Choosing Our Topic
About two weeks ago, my group completed our first story about the new Mustang Station on campus and the changes coming to the Cal Poly community now that students 21+ can drink on campus. Come Monday morning, we were all still pretty stumped on what to cover for our next story. While brainstorming during class, Vinny Van Patten pitched what would become our new topic: Cal Poly’s influence on the local wine industry.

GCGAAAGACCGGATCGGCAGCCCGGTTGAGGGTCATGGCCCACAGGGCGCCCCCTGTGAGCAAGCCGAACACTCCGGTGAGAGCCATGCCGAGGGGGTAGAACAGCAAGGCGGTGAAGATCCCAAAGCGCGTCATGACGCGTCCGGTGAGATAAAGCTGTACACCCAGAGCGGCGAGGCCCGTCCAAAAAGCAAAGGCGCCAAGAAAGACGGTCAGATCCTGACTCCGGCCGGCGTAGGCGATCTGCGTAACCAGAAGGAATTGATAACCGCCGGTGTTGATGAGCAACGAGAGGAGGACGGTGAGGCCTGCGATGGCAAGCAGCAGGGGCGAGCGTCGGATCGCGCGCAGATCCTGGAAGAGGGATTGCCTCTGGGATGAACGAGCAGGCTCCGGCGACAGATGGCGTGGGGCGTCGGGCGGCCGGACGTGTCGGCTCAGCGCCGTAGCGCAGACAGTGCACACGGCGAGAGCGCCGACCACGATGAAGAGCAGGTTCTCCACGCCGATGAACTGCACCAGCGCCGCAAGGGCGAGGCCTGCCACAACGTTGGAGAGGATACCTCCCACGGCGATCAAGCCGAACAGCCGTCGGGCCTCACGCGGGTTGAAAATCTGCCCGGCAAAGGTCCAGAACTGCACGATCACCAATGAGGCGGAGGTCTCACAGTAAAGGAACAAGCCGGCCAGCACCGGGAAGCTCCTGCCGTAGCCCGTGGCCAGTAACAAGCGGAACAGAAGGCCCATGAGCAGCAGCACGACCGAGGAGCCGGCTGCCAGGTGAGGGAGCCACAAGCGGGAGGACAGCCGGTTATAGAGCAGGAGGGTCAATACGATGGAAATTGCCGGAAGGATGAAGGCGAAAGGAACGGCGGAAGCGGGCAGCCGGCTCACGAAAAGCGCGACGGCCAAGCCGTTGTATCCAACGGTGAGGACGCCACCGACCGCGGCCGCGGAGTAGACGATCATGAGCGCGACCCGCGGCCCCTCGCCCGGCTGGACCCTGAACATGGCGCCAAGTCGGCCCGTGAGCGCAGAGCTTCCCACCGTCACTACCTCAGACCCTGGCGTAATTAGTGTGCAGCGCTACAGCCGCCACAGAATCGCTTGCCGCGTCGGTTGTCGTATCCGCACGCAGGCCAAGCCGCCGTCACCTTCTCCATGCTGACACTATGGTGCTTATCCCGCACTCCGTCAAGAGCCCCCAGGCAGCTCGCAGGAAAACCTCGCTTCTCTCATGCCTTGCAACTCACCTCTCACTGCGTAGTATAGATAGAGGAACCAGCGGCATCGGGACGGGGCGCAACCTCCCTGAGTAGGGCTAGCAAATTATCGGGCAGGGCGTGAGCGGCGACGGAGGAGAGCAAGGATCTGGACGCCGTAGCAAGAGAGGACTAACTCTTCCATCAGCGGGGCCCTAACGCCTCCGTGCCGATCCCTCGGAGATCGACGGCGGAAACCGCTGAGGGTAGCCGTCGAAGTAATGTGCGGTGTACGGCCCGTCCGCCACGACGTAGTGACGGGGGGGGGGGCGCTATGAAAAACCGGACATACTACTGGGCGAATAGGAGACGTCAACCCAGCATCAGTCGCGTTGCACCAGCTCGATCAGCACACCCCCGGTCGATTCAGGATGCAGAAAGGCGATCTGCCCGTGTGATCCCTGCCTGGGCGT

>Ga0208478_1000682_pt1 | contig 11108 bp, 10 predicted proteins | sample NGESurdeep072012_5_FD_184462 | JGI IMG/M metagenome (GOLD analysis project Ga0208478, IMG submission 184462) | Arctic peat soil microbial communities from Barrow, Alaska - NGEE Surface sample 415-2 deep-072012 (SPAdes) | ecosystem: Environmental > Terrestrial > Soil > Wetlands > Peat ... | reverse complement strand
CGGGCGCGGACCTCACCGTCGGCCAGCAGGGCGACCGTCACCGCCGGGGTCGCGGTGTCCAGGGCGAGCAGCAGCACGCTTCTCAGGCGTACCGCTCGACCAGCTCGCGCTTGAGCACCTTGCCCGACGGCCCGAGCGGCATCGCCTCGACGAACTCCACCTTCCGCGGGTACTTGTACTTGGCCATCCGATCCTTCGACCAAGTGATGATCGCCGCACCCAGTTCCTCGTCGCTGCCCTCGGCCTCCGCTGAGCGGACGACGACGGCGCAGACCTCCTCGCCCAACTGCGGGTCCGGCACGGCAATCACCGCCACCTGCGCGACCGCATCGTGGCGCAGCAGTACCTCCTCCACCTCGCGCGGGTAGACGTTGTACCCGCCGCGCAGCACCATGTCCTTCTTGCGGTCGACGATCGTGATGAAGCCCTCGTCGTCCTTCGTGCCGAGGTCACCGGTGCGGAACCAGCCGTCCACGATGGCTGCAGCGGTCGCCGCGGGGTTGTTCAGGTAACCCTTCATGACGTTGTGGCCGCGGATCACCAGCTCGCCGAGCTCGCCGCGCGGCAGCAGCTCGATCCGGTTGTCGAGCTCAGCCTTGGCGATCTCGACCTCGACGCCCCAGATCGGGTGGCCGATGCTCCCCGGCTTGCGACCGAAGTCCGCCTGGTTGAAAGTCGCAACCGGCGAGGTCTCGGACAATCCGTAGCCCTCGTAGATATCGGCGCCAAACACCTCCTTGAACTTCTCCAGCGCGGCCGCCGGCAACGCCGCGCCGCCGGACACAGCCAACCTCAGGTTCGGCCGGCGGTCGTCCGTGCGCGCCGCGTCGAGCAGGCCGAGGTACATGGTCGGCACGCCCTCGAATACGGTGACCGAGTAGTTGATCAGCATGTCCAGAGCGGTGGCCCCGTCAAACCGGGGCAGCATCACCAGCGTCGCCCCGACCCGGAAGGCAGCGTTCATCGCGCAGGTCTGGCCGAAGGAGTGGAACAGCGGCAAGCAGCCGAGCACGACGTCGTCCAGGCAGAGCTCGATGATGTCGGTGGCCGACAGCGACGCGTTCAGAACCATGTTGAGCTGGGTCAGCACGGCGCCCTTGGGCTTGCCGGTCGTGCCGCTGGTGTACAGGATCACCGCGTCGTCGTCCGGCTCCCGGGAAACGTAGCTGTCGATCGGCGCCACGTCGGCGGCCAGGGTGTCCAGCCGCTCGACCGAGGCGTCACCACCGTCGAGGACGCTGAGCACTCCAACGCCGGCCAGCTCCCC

We all know Wine & Viticulture students and knew a few people who have graduated and either work in a local winery or have printed labels for the bottles. Our professor Brady Teufel had a few suggestions for sources for us, including his lifelong friend Coby Parker-Garcia, and a group of former Cal Poly students who had created an app that helps the user pair wine with what they’re eating for dinner. Initially, our group decided we wanted to profile different people from the Cal Poly community that are involved with the San Luis Obispo County wine industry. So far our source list contained an older graduate, a current student interning this quarter at a local winery, a professor who’s created labels for bottles and the group of former students who created the app. However, pursuing these different sources proved difficult and we realized that we needed to narrow down our topic to be more specific. After brainstorming again in class the following Wednesday, we made the official decision on our story: to cover Cal Poly graduates’ influence on the local wine industry.